1944 Nobel Prize in Literature
Johannes V. Jensen
"for the rare strength and fertility of his poetic imagination with which is combined an intellectual curiosity of wide scope and a bold, freshly creative style."
  • November 1944 (announcement)
  • 10 December 1945
LocationStockholm, Sweden
Presented bySwedish Academy
First awarded1901
WebsiteOfficial website
← 1943 · Nobel Prize in Literature · 1945 →

The 1944 Nobel Prize in Literature was awarded to the Danish author Johannes V. Jensen "for the rare strength and fertility of his poetic imagination with which is combined an intellectual curiosity of wide scope and a bold, freshly creative style."[1] He is the fourth Danish recipient of the literary prize.


Main article: Johannes V. Jensen

Jensens early works was in the fin-de-siècle pessimism style. He found his own voice as a writer with Himmerlandshistorier ("Himmerland Stories", 1898–1910), comprising a series of tales set in the part of Denmark where he was born. This was followed by the acclaimed historical novel The Fall of the King (1900-1901) centred on the Danish 16th century King Christian II. The novel series Den lange rejse ("The Long Journey", 1908–22), spanning the early history of humanity in six volumes with a focus on evolutionary theory, is regarded as Jensens greatest achievement. In addition to these books, Jensen wrote numerous prose works and essays and was also a prominent poet. His Digte ("Poems", 1906) is regarded as the start of modernist poetry in Denmark.[2]


Jensen had been nominated for the Nobel Prize in Literature on 53 occasions since 1925. He was nominated every year between 1931 and 1944. In 1942 the Nobel committee received seven nominations for Jensen, followed by two nominations in 1943 and two nominations in 1944.[3]

In total, the Nobel committee received 24 nominations for 21 writers including Gabriela Mistral (awarded in 1945), Hermann Hesse (awarded in 1946), Enrique Larreta, Johan Huizinga, Georges Duhamel, John Steinbeck (awarded in 1962) and Paul Valéry. Four were newly nominated namely Abol-Gassem E’tessam Zadeh, Luis Nueda y Santiago, Charles Ferdinand Ramuz and Arnulf Øverland. Maria Madalena de Martel Patrício, Henriette Charasson, Elisaveta Bagryana and Gabriela Mistral were the only women nominated.[4]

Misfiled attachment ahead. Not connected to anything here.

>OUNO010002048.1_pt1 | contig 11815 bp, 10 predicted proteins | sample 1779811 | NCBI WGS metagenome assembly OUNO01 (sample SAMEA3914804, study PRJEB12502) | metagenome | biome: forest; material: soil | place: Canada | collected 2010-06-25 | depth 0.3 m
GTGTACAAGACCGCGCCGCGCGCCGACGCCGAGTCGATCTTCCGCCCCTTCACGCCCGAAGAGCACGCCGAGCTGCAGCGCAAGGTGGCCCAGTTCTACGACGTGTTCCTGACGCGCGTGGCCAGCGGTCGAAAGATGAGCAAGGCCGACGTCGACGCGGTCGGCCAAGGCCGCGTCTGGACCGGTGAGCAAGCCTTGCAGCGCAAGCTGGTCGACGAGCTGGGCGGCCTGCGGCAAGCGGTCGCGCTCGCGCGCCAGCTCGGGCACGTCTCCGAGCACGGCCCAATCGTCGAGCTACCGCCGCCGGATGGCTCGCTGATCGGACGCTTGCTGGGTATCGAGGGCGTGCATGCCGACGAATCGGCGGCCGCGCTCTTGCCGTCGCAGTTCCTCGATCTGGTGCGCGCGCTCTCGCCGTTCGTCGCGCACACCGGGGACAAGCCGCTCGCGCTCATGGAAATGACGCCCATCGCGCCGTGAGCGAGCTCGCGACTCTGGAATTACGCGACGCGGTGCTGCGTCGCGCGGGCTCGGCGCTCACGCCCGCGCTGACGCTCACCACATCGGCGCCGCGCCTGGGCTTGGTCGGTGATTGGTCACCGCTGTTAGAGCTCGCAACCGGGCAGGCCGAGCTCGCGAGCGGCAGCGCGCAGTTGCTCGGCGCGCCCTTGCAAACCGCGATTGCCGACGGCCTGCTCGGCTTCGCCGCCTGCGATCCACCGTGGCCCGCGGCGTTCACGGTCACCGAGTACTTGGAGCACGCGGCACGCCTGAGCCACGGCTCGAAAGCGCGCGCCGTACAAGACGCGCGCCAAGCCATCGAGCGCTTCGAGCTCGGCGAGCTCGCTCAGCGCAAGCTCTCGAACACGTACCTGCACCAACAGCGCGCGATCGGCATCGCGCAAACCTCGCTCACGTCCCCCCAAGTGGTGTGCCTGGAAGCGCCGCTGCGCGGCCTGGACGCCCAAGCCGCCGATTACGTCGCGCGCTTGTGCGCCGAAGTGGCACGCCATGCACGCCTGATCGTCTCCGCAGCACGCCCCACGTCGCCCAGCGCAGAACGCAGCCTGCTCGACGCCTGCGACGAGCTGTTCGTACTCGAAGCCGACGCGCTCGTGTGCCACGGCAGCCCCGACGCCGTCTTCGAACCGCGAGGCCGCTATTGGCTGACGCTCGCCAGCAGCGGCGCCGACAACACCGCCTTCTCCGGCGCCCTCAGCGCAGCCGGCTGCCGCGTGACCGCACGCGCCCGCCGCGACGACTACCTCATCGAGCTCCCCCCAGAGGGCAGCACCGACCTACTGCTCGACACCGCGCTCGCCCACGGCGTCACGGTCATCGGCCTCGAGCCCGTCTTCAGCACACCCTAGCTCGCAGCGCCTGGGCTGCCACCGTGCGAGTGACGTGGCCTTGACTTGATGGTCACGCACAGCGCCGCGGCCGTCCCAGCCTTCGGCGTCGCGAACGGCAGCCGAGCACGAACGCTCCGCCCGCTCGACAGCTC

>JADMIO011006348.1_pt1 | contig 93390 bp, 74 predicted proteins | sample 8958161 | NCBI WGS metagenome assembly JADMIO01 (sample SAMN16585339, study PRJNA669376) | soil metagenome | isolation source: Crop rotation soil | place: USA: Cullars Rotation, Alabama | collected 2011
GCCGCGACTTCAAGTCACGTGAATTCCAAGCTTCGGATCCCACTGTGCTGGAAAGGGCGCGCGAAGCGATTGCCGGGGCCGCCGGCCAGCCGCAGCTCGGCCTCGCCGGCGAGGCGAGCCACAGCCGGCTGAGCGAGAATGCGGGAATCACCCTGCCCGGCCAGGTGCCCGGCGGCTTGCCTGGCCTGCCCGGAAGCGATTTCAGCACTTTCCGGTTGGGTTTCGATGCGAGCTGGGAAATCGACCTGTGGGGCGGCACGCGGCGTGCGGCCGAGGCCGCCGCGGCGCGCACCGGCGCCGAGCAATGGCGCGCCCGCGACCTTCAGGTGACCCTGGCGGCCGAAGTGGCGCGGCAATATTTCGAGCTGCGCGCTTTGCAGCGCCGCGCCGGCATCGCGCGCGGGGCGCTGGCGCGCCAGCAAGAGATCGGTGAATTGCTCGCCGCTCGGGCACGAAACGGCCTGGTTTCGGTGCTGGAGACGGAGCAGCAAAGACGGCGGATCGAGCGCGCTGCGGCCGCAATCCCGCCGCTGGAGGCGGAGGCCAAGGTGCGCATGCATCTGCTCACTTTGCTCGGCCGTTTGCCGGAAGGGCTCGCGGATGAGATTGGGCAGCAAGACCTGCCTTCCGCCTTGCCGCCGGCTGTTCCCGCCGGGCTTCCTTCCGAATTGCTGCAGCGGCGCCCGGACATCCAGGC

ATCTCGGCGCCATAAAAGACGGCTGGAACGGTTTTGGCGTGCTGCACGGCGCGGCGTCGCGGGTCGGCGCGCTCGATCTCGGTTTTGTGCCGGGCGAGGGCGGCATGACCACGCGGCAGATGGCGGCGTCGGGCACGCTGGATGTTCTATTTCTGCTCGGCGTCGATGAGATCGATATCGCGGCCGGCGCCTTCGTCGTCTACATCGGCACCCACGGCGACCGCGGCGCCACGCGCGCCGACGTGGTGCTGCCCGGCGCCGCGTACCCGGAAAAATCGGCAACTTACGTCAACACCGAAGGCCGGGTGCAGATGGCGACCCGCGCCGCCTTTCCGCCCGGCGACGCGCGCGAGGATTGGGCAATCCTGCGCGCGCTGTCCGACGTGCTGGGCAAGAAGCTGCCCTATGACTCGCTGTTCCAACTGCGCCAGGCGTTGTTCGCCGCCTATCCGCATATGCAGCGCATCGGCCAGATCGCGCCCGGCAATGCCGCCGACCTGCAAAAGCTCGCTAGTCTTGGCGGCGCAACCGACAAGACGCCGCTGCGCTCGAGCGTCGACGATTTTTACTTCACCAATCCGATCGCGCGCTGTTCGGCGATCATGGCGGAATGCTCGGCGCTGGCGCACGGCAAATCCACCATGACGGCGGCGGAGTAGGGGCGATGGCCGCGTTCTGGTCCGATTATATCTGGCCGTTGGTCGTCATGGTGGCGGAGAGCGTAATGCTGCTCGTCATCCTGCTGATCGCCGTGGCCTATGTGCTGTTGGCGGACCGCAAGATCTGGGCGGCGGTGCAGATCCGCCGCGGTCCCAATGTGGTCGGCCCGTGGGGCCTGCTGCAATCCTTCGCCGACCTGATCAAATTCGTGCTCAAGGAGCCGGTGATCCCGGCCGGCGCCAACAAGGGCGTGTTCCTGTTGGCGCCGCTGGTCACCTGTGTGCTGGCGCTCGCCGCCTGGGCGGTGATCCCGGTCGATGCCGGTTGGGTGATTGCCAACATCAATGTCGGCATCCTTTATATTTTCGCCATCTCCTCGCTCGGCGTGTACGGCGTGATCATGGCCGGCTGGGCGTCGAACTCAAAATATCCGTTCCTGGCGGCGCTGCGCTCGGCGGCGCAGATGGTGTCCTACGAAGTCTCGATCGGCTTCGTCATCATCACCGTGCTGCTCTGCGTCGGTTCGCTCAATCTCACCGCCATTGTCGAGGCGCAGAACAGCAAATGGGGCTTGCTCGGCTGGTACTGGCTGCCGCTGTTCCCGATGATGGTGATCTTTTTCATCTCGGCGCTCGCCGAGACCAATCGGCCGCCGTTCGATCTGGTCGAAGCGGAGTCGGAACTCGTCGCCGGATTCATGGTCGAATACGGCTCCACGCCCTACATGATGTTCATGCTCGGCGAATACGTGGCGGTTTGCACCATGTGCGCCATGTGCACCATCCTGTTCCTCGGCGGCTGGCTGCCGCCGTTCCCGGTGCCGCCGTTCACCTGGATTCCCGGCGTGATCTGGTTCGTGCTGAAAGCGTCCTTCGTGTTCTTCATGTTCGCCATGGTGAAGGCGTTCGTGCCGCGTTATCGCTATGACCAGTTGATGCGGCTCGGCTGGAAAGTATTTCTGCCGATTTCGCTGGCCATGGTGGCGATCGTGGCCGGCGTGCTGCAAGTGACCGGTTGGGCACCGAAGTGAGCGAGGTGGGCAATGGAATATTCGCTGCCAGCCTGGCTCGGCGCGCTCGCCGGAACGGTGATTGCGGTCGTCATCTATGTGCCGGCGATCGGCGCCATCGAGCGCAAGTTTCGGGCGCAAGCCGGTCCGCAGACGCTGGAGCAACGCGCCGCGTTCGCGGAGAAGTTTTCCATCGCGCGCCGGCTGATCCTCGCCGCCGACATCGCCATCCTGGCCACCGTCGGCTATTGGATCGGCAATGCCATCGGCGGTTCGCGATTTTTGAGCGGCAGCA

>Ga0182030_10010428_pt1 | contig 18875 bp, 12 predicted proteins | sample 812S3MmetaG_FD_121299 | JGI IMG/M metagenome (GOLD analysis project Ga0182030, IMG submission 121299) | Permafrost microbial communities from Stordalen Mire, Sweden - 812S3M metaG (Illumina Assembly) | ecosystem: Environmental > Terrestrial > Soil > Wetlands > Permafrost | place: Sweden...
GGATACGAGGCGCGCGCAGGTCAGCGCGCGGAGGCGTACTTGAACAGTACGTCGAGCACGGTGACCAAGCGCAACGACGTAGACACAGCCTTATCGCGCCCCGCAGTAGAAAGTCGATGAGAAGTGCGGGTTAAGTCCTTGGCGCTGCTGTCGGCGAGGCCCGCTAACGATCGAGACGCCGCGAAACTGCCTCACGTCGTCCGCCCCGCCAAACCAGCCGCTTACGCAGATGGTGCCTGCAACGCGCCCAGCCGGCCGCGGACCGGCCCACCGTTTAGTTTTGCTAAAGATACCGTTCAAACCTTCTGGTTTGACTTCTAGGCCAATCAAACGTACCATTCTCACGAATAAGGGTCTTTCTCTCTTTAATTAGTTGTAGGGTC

The authors George Ade, Joaquín Álvarez Quintero, Marc Bloch, Max Brand, Édouard Bourdet, Joseph Campbell, Jean Cavaillès, Irvin S. Cobb, Olive Custance, Eugénio de Castro, Antoine de Saint-Exupéry, Enrique Díez Canedo, Agnes Mary Frances Duclaux, Edith Durham, Benjamin Fondane, Giovanni Gentile, Henri Ghéon, Jean Giraudoux, Philippe Henriot, Max Jacob, Napoleon Lapathiotis, Stephen Leacock, Elsa Lindberg-Dovlette, Filippo Tommaso Marinetti, Kaj Munk, Robert Nichols, Augusta Peaux, Karel Poláček, Armand Praviel, Arthur Quiller-Couch, Jacques Roumain, Israel Joshua Singer, Ida Tarbell, Florence Trail, Hüseyin Rahmi Gürpınar, Margery Williams, and Harold Bell Wright died in 1944 without having been nominated for the prize.

Official list of nominees and their nominators for the prize
No. Nominee Country Genre(s) Nominator(s)
1 Elisaveta Bagryana (1893–1991)  Bulgaria poetry, translation Stefan Mladenov (1880–1963)[a]
2 Nikolai Berdyaev (1874–1948)  Soviet Union
( Ukraine)
philosophy, theology Alf Nyman (1884–1968)